If we had cheap electricity to economically create these hydrocarbons out of CO2, then we wouldn't need the carbon based fuels to begin with!
          We do have it, its nuclear power. Sadly the populist fear-mongering courtesy of Green groups post-Fukushima have laid rest to any hopes that may have.
          "Who says organization, says oligarchy"


          • #6
            SunFire is complicated. It's part of a rather complex cluster of companies around Dr. Bodo Wolf all designed to market his "promising technologies" of biomass gasification or liquification. Wolf himself has been working on such stuff since going independent in 1990, probably after working for some East-German coal mining conglomerate that died with reunification (CV isn't really clear on what he did).

            Effectively SunFire is the "replacement" of Choren Industries - not technology-wise, but regarding the primary players. Choren is the current world market leader in biomass gasification technology, but has a little problem - they're going through a controlled insolvency that they've been tumbling towards since Shell withdrew their backing in 2009. €30 million state subsidies going down the drain with them. Choren is also backed by both Daimler and Volkswagen, one of which (probably Daimler) is now backing SunFire.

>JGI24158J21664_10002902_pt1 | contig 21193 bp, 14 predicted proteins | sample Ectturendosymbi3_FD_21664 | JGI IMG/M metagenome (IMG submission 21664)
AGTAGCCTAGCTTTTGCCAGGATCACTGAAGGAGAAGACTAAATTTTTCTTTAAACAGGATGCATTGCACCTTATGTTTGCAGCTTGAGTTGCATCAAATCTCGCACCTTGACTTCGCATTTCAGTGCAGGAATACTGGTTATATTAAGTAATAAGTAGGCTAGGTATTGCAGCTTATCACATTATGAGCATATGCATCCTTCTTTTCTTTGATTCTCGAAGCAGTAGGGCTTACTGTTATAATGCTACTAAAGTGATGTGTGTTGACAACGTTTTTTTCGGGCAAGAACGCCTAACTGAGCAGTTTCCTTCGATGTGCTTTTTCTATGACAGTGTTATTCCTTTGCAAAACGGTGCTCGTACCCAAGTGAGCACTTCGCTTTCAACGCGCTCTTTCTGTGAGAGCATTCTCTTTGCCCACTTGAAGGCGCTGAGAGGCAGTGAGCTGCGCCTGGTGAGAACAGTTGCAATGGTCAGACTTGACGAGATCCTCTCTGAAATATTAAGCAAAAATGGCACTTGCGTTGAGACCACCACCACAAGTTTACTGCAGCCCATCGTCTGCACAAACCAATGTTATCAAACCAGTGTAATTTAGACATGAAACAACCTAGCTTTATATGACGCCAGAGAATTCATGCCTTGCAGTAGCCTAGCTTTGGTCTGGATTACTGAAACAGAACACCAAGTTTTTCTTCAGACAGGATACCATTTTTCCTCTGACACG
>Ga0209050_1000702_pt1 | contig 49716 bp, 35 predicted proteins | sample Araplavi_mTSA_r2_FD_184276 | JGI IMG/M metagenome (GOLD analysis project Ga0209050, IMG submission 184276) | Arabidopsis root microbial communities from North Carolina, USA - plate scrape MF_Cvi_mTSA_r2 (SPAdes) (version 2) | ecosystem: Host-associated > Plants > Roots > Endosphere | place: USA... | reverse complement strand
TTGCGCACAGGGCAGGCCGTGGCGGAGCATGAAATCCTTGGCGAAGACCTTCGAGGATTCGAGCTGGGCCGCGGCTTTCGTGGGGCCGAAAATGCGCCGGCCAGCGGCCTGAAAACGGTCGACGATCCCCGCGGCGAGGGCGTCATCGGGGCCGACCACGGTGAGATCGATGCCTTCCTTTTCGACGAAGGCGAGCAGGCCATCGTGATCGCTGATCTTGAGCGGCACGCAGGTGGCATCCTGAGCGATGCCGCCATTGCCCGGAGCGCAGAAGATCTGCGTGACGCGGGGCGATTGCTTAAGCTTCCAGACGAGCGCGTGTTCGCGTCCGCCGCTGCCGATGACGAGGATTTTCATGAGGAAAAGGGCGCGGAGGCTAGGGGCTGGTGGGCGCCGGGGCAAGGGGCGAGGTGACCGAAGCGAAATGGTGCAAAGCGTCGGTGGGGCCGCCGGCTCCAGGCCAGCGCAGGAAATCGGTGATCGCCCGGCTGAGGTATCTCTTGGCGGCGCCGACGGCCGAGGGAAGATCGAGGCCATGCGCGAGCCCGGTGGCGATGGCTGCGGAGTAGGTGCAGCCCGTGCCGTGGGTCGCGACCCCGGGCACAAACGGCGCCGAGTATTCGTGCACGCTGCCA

Effectively Wolf and some other guys from Choren bailed out, shifted some money around and teamed up with a competitor, SunCoal Industries, to create SunFire to market some new technology Wolf pulled out of his backpocket. Von Olshausen, the one that article is all about, is the CEO of SunCoal, and used to be working with Daimler on fuel cell technology.
            Last edited by kato; 05 Oct 11,, 12:43.


            • #7
              Originally posted by Wayfarer View Post
              We do have it, its nuclear power. Sadly the populist fear-mongering courtesy of Green groups post-Fukushima have laid rest to any hopes that may have.
              If we had that much energy to squander why bother using carbon based fuels at all?

              Besides, hydrocarbons have better uses than for creating energy.

              We use them for that now because we started out using them.

              If we can find enough non-hydrocarbon sources of energy, we ought not to burn them at all.

              As to nuclear power?

              I'd feel a LOT better about it if the insurance comapnies were willing to insure them.

              But they aren't...not beyond a very limited amount.

              Clearly they understand the risks well enough to know why they won't insure against catastrophy.